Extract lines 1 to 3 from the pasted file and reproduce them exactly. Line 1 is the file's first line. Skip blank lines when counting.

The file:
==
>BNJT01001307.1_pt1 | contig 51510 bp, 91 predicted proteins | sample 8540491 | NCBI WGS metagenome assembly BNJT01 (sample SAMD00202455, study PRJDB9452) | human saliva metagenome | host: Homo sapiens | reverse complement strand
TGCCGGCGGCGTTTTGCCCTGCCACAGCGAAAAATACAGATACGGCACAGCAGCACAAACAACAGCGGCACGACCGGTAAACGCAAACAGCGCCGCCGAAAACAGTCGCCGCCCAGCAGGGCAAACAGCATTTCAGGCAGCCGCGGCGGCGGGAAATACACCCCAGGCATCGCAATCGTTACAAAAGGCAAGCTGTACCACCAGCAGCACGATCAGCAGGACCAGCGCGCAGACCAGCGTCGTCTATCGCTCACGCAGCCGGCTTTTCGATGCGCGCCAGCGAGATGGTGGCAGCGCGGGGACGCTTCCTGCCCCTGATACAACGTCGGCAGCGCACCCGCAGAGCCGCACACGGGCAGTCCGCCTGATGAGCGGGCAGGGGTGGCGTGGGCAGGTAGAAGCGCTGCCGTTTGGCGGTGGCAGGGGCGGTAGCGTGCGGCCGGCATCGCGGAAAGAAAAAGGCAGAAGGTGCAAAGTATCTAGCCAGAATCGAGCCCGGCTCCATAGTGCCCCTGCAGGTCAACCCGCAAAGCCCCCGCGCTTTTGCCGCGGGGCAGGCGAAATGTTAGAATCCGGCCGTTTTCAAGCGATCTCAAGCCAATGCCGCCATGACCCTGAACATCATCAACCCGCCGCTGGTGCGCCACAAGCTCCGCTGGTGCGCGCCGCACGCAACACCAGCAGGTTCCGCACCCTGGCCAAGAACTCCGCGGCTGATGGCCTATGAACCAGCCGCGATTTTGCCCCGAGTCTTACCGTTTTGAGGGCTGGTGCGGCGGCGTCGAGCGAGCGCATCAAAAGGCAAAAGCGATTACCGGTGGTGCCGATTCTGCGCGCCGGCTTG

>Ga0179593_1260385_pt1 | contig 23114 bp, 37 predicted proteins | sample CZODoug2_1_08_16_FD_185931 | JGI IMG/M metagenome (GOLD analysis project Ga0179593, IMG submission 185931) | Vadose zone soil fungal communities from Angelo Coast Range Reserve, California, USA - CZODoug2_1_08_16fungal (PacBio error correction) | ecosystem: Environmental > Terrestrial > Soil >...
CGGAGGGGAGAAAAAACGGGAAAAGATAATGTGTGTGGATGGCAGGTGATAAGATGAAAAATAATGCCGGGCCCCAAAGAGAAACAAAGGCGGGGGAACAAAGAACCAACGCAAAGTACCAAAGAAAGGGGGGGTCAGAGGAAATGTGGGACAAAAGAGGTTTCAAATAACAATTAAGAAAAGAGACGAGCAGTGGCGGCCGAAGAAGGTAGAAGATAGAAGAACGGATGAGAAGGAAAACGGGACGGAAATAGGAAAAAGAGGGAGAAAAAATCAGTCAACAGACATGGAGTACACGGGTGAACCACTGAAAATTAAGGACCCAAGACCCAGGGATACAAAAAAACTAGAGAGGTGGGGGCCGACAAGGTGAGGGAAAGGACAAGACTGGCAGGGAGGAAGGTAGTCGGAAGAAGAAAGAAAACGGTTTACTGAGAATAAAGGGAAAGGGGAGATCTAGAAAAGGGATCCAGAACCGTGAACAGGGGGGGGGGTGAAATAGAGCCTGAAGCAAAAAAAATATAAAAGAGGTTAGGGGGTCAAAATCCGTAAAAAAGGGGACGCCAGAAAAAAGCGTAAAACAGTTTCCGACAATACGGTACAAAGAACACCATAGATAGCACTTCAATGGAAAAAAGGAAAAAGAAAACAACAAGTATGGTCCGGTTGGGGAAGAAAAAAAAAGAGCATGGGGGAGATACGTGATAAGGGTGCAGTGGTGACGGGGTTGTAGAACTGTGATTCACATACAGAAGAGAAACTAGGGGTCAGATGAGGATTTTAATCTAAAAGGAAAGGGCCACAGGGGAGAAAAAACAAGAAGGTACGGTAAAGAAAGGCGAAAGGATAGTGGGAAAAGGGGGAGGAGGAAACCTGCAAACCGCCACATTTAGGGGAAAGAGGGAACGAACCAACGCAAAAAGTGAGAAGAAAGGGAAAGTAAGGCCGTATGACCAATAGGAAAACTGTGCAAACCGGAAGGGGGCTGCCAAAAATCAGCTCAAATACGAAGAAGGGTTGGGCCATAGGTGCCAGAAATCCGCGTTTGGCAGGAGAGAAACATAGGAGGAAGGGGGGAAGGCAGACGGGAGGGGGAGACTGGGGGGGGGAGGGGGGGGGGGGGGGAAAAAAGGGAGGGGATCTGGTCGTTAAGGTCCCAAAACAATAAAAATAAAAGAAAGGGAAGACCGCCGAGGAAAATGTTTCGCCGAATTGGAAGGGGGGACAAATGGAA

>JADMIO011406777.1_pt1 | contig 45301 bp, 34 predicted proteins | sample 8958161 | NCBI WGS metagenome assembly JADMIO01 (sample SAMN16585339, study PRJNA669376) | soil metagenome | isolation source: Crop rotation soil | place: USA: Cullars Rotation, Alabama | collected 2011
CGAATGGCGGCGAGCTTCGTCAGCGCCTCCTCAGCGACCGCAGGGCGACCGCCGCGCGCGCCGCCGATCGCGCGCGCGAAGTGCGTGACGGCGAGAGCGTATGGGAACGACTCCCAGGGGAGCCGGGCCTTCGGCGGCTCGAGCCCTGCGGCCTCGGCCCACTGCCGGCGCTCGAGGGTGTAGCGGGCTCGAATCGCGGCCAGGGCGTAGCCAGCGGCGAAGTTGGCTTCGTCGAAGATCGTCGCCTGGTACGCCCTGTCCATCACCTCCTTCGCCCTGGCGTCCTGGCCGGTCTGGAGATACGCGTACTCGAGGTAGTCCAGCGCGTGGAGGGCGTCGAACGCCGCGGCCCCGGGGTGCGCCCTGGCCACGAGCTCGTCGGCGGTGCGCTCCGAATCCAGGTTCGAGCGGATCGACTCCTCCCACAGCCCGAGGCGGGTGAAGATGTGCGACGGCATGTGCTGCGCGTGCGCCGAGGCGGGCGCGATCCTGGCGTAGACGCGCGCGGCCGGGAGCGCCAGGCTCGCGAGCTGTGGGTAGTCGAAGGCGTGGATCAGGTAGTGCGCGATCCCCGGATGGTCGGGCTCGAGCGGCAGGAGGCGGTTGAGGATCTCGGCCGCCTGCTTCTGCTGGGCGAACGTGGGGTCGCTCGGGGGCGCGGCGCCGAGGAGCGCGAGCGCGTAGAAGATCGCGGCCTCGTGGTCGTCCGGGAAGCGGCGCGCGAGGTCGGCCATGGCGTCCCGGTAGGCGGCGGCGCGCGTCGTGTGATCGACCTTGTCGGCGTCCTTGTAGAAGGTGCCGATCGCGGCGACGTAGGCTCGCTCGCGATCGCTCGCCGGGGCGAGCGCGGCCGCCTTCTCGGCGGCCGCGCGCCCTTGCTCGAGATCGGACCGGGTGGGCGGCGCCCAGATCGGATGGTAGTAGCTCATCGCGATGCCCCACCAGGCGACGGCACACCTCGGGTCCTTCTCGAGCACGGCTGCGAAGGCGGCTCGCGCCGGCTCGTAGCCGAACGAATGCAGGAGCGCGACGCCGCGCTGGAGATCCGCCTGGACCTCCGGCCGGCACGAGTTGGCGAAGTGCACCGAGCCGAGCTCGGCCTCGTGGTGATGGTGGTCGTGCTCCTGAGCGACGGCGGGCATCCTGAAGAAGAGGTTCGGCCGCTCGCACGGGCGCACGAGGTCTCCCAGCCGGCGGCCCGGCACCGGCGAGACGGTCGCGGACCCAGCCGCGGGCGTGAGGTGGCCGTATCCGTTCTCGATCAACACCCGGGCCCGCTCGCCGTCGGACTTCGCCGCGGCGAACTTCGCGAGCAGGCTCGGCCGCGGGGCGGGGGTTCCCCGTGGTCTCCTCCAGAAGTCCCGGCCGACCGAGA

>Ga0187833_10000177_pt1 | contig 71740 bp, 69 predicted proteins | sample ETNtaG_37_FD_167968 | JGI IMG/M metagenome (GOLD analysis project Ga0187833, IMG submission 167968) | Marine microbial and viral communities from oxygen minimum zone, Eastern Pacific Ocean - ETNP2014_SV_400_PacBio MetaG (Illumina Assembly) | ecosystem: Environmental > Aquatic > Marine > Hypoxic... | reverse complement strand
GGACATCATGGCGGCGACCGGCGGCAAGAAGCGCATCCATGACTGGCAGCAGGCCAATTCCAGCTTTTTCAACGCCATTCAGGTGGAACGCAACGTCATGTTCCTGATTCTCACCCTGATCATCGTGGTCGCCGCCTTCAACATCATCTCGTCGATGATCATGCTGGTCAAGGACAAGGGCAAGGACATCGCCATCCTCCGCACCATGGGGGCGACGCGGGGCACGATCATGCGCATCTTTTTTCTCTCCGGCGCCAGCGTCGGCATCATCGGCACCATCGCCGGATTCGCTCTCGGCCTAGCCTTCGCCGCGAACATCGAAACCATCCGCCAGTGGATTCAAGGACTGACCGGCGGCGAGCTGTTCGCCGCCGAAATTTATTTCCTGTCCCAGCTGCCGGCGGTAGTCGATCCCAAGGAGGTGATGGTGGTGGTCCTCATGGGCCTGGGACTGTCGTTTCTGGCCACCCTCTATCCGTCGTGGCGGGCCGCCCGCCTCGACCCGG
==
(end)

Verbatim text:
>BNJT01001307.1_pt1 | contig 51510 bp, 91 predicted proteins | sample 8540491 | NCBI WGS metagenome assembly BNJT01 (sample SAMD00202455, study PRJDB9452) | human saliva metagenome | host: Homo sapiens | reverse complement strand
TGCCGGCGGCGTTTTGCCCTGCCACAGCGAAAAATACAGATACGGCACAGCAGCACAAACAACAGCGGCACGACCGGTAAACGCAAACAGCGCCGCCGAAAACAGTCGCCGCCCAGCAGGGCAAACAGCATTTCAGGCAGCCGCGGCGGCGGGAAATACACCCCAGGCATCGCAATCGTTACAAAAGGCAAGCTGTACCACCAGCAGCACGATCAGCAGGACCAGCGCGCAGACCAGCGTCGTCTATCGCTCACGCAGCCGGCTTTTCGATGCGCGCCAGCGAGATGGTGGCAGCGCGGGGACGCTTCCTGCCCCTGATACAACGTCGGCAGCGCACCCGCAGAGCCGCACACGGGCAGTCCGCCTGATGAGCGGGCAGGGGTGGCGTGGGCAGGTAGAAGCGCTGCCGTTTGGCGGTGGCAGGGGCGGTAGCGTGCGGCCGGCATCGCGGAAAGAAAAAGGCAGAAGGTGCAAAGTATCTAGCCAGAATCGAGCCCGGCTCCATAGTGCCCCTGCAGGTCAACCCGCAAAGCCCCCGCGCTTTTGCCGCGGGGCAGGCGAAATGTTAGAATCCGGCCGTTTTCAAGCGATCTCAAGCCAATGCCGCCATGACCCTGAACATCATCAACCCGCCGCTGGTGCGCCACAAGCTCCGCTGGTGCGCGCCGCACGCAACACCAGCAGGTTCCGCACCCTGGCCAAGAACTCCGCGGCTGATGGCCTATGAACCAGCCGCGATTTTGCCCCGAGTCTTACCGTTTTGAGGGCTGGTGCGGCGGCGTCGAGCGAGCGCATCAAAAGGCAAAAGCGATTACCGGTGGTGCCGATTCTGCGCGCCGGCTTG

>Ga0179593_1260385_pt1 | contig 23114 bp, 37 predicted proteins | sample CZODoug2_1_08_16_FD_185931 | JGI IMG/M metagenome (GOLD analysis project Ga0179593, IMG submission 185931) | Vadose zone soil fungal communities from Angelo Coast Range Reserve, California, USA - CZODoug2_1_08_16fungal (PacBio error correction) | ecosystem: Environmental > Terrestrial > Soil >...